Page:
An employee is said to have been discriminated against if they are treated significantly differently from other employees for reasons that are not specified in their employment agreement or that are in fact illegal.
Among the reasons for discrimination against workers in this nation include sex, age, ethnicity, religion, union membership, and political views. Positive discrimination, such as affirmative action, may be morally acceptable, although discrimination is typically difficult to defend or justify.
Despite the fact that Nigeria has adopted the ILO Equal Remuneration Convention of 1951 and the Discrimination (Employment and Occupation) Convention of 1958, it is clear that discrimination is not well protected in Nigeria. Anti-discrimination laws are not common.
The Nigerian constitution forbids discrimination based on origin, gender, religion, status, ethnic or linguistic association or ties. It is the responsibility of the state to promote national integration by providing adequate facilities, equal opportunities, and rights to all citizens without regard to race or ethnicity. Citizens of Nigeria must not be subjected to any disability or deprivation on the basis of discrimination.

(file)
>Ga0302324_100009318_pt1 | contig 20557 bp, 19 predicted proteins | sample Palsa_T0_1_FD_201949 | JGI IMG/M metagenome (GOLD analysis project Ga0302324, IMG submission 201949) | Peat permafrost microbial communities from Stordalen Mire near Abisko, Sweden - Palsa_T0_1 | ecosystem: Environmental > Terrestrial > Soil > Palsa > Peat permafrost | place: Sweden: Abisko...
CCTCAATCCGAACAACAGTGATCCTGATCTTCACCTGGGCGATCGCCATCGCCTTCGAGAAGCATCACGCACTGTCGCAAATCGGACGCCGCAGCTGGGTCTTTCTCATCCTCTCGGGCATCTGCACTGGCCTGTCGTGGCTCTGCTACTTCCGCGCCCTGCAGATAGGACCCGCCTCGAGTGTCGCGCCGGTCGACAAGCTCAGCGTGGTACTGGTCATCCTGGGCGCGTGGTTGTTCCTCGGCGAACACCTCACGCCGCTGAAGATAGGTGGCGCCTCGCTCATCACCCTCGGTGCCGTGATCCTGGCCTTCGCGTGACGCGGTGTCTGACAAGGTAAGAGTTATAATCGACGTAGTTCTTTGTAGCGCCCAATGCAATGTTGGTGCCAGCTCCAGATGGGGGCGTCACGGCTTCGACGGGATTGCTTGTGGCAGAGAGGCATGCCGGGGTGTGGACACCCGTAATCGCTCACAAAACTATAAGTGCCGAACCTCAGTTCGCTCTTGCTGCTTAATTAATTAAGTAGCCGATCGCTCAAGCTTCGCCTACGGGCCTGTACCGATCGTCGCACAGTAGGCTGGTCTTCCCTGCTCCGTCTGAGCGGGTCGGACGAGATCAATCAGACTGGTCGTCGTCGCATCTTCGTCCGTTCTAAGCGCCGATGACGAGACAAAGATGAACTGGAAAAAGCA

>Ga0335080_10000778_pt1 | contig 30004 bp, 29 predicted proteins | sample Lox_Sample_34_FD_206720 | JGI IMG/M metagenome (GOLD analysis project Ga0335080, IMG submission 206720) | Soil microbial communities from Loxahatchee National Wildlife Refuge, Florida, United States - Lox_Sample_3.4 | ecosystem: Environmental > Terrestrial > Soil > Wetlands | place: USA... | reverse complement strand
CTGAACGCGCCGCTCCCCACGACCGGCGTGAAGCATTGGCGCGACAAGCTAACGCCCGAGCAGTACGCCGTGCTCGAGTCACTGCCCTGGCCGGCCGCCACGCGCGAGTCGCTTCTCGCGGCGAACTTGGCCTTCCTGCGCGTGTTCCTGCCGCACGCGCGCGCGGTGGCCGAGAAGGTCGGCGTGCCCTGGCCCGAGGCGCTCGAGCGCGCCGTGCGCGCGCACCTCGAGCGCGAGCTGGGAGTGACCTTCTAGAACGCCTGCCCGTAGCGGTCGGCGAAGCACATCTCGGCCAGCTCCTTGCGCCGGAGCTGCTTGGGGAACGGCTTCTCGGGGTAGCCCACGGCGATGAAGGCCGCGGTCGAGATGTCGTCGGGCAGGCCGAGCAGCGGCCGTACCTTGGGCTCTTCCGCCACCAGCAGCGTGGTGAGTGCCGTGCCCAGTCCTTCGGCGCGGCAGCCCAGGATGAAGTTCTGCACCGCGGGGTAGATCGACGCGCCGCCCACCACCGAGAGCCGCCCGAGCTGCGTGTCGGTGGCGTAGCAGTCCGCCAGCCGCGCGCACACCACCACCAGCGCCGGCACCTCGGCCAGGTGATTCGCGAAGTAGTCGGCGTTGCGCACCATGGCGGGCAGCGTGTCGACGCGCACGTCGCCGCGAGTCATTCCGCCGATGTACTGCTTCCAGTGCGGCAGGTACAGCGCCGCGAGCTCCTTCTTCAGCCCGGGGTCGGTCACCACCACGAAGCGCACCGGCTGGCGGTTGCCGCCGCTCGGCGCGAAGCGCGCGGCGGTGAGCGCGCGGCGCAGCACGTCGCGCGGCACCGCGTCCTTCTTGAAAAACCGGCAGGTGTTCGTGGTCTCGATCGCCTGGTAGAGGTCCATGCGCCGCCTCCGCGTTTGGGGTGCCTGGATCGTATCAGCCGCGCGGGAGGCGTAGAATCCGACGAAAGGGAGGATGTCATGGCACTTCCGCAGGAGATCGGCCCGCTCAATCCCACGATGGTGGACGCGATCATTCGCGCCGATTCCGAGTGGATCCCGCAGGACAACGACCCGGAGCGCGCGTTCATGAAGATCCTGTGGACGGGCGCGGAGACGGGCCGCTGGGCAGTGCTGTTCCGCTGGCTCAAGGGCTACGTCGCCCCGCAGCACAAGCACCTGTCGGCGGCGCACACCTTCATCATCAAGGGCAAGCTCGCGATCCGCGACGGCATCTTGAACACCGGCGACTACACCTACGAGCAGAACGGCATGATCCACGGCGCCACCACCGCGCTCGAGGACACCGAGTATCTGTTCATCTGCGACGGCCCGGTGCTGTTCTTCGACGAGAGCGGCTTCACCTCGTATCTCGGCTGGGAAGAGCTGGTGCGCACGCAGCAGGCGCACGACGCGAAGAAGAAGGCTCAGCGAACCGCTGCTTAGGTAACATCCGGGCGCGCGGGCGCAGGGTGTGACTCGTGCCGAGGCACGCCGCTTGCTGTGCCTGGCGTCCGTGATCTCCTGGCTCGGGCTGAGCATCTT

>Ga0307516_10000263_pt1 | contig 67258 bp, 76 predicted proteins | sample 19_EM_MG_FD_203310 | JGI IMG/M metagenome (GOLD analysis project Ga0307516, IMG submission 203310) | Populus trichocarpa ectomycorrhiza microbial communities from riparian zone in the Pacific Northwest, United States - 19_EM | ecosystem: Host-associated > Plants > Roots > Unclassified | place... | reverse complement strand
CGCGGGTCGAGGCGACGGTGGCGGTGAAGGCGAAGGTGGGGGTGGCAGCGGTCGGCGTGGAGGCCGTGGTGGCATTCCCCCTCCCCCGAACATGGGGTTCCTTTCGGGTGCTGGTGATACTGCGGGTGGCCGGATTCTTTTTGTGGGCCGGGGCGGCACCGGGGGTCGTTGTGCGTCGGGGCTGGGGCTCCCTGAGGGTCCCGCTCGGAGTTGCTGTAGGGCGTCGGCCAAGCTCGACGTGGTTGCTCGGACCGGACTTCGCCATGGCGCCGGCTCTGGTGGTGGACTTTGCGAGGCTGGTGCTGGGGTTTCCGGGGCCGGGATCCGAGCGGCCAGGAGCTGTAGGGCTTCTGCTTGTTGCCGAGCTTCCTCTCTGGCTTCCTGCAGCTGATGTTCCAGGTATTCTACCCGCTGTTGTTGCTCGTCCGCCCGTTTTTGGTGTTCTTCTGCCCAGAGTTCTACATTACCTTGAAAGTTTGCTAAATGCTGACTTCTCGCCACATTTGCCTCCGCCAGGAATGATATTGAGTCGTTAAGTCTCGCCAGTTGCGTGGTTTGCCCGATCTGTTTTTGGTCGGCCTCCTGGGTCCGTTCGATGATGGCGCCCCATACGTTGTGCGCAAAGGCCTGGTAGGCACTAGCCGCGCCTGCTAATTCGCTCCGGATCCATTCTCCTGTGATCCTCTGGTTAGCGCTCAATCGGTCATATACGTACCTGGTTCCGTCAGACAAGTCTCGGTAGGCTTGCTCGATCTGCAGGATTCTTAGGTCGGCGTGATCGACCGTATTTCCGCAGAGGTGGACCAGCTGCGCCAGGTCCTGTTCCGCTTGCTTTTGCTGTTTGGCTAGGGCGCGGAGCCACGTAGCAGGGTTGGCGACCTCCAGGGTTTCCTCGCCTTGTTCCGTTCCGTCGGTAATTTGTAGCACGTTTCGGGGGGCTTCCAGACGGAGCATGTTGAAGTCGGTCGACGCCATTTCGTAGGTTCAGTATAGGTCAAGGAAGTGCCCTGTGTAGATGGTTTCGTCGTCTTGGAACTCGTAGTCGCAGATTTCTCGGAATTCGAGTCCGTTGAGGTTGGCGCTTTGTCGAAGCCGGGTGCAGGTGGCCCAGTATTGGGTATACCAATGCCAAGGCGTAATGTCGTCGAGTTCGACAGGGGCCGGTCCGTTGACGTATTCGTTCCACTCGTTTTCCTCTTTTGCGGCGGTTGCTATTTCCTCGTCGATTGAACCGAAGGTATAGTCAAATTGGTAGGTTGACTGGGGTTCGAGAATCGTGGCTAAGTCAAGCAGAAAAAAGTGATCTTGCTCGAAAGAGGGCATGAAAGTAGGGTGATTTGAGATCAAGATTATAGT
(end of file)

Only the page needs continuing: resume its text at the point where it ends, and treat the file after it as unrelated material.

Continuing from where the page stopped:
There is no specific legal provision regarding discriminatory hiring practices. However, according to the Constitution, it is the duty of the state to provide equal opportunity for all citizens to secure adequate means of livelihood as well as adequate opportunity to secure suitable employment, without discrimination.
Additionally, the Labour Act expressly prohibits employers from discriminating against employees based on their union membership. The Labour Act expressly prohibits discrimination against pregnant women.